Wednesday, April 17, 2024

One Vital Reason This Time Will Be Different At QB For The Chicago Bears


Nobody can argue that the Chicago Bears have the worst history regarding quarterbacks during the Super Bowl era. Across almost 60 years, they’ve seen their signal callers make a Pro Bowl twice. Combined. The rest of the time was spent between mediocre and bad. Much of this stems from the team’s inability to build a proper structure for one to thrive. They also haven’t been good at cultivating wide receivers, have produced inconsistent offensive lines, and always seem behind the time when hiring new coaching staffs.

However, the icy truth most of the time is they haven’t been good at identifying talent at the position itself. Too often, it felt like they had a golden opportunity to land a future star, only to let bad evaluations ruin it. Then again, one thing people don’t talk about is how much luck plays into this. Robert Schmitz of Da Bears Blog explained this perfectly in his latest column. If you go back and look at every 1st round pick the team has made at quarterback in the past 40 years, the majority of them share something in common.

They were all the leftovers.

Let’s re-contextualize the Bears’ five most recent 1st round Quarterback selections, stretching past the last 37 years — maybe you’ll see the same trend I do:

1987 — Jim Harbaugh | Pick #26 | QB4 in his class
1999 — Cade McNown | Pick #12 | QB5
2003 — Rex Grossman | Pick #22 | QB4
2017 — Mitchell Trubisky | Pick #2 (Trade Up) | QB1
2021 — Justin Fields | Pick #11 (Trade Up) | QB4

The picks have yielded poor results, no doubt. But should we be shocked that Chicago’s consistent inability to select a better option than the 4th/5th best QB in a draft class might be just as large a problem as their inability to surround those QBs with talent?

After all, it’s the Bears’ lone QB1 selection that led the Bears’ to their most recent pair of playoff appearances. Trubisky holds the best single-season performance of the names above (2018) and the only Pro Bowl achieved while wearing a Bears uniform. And while I don’t want to gloss over a decade of poor ownership, organizational instability, and a profound unwillingness to prioritize offensive spending, I also don’t think it’s fair to act like the Bears have run Joe Burrow, Phillip Rivers, Daunte Culpepper, Lamar Jackson, and Patrick Mahomes out of town.

The Chicago Bears have always been just out of reach.

Only twice did they actually select the first or second quarterback in a draft. The first was Jim McMahon, who was the second QB off the board in the 1982 class. He went to a Pro Bowl and guided the Bears to their only Super Bowl title. The other was Trubisky. Though he never came close to realizing his potential, he still played far better than most Bears quarterbacks throughout history. GM Ryan Poles understands this situation is different. He isn’t Ryan Pace back in 2021, having to trade up to grab the fourth QB available. He holds the #1 pick and can take anybody he wants.

This improves the Chicago Bears’ odds of landing somebody who can make a genuine difference. Nobody argues Caleb Williams is a superior prospect to Trubisky. In fact, most believe he’s one of the best to come around in the past three decades. Hype aside, the tape speaks for itself. The kid can ball. Also, the Bears have done a commendable job building the offensive structure with talented players like D.J. Moore, Keenan Allen, D’Andre Swift, and Cole Kmet.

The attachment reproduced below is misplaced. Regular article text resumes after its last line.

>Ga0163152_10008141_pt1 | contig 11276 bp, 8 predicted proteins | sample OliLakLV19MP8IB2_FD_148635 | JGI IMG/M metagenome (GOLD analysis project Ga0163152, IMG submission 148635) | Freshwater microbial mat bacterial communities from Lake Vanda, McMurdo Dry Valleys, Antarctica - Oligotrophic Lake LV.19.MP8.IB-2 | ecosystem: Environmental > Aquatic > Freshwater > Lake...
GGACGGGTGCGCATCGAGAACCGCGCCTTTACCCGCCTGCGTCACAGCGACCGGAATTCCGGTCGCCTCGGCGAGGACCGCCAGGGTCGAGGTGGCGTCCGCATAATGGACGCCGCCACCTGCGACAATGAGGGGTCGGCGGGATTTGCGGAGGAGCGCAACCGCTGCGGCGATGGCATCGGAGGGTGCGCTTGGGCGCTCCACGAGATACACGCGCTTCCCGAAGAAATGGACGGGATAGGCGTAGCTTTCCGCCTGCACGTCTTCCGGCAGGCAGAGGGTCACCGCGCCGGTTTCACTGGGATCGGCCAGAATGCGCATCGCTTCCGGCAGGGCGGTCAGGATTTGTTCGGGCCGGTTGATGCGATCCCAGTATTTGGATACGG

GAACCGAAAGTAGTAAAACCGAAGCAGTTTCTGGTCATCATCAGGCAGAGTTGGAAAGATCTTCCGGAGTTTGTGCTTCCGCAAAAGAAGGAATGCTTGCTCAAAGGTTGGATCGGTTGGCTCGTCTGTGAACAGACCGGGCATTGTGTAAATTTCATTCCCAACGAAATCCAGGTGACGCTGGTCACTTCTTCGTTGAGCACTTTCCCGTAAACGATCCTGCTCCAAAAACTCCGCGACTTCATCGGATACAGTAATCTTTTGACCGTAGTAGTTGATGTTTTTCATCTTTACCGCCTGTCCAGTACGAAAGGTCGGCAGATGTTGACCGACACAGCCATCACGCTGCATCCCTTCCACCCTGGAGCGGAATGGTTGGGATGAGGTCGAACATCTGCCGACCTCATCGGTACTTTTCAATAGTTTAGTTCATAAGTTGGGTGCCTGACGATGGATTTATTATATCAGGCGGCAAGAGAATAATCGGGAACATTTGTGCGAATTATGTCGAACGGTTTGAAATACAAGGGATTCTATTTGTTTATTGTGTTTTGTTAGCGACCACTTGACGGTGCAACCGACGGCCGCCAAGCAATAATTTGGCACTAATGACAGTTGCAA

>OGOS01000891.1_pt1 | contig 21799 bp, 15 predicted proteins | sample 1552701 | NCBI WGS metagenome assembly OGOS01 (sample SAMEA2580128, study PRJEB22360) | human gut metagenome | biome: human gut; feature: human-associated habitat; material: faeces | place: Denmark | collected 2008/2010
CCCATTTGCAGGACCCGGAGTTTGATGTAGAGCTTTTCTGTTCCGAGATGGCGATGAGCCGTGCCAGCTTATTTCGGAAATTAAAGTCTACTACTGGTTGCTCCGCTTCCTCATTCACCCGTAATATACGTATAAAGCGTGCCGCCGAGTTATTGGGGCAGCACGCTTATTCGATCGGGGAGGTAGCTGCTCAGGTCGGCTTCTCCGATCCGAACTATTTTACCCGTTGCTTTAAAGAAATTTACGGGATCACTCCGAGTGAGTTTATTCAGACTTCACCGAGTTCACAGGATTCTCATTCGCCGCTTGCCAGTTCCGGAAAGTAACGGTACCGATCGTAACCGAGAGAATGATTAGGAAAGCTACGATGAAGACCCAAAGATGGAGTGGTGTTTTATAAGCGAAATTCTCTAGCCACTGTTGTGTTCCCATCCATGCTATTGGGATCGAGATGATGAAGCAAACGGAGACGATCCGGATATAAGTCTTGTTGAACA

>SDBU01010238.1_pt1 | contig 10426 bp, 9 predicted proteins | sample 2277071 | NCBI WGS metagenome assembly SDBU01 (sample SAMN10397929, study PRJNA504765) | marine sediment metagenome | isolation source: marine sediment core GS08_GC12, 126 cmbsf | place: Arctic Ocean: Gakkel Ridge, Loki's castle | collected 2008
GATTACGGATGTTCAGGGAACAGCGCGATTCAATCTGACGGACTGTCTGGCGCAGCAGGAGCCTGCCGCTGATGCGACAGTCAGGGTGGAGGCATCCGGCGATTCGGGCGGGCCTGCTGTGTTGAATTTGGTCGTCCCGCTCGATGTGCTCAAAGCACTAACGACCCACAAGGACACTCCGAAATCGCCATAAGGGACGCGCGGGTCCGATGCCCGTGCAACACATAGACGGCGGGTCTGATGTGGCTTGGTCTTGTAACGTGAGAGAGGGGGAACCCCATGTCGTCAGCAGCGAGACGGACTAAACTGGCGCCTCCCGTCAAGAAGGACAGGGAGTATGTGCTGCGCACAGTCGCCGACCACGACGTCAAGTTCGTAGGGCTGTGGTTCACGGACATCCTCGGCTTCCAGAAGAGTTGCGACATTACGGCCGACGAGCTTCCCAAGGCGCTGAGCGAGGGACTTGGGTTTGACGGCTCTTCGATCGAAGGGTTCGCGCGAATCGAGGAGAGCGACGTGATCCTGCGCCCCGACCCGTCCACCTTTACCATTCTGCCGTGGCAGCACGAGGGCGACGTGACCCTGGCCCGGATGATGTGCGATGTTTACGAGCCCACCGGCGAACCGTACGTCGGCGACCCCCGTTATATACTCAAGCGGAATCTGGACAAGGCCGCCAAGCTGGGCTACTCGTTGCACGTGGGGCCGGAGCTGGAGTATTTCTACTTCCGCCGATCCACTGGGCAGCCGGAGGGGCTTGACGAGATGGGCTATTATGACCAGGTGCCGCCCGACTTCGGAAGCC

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For once, it appears they’ve done everything right. That is why this time feels different.


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Apr 2, 2024 4:39 pm

I think the biggest reason this draft of a quarterback feels different is the fact that the Bears are starting to move away from being a dominant defensive team that wins because of the defense to a more offensive minded team. No one can argue about the defense being the reason the Bears won as much as they did over the years, however with the NFL rules committee basically neutering the defense, they have no choice but to become offensive.

Apr 2, 2024 11:15 am

Ummm [taps mic], quick question: Does Schmitz not understand that Chicago passed on the opportunity to draft Mahomes in 2017 and then on Lamar Jackson a year later? Like, Chicago was on the clock when those two QBs were available. That’s quite indisputably factual.

Wes P
Wes P
Apr 2, 2024 8:57 am

Ryan Poles realizes that to enable Caleb Williams to be successful in Chicago he will need talented players around him. The moves being made by the Bears GM will give Caleb Williams a real chance to not only be successful in Chicago but perhaps become great.

Apr 2, 2024 7:13 am

From a work ethic standpoint, how would you like to follow Justin Fields into the building? The bar is very high and the rest of the team is going to be watching. This is probably a good thing as from all the info out there it seems that CW is a hard worker. Talent is one thing but you have to put in the work. Gotta love football and I think he does. Gonna sell some jerseys, that’s for sure.

scott brs
scott brs
Apr 2, 2024 5:43 am

He is going to be the most talented quarterback we’ve ever had by a mile. I just hope the rest of the team is built or it won’t matter much. The great Peyton Manning only went to one Super Bowl with the Colts and he had Harrison and/or Wayne the whole time he was there. But he did throw for about a million yards if that’s your thing.

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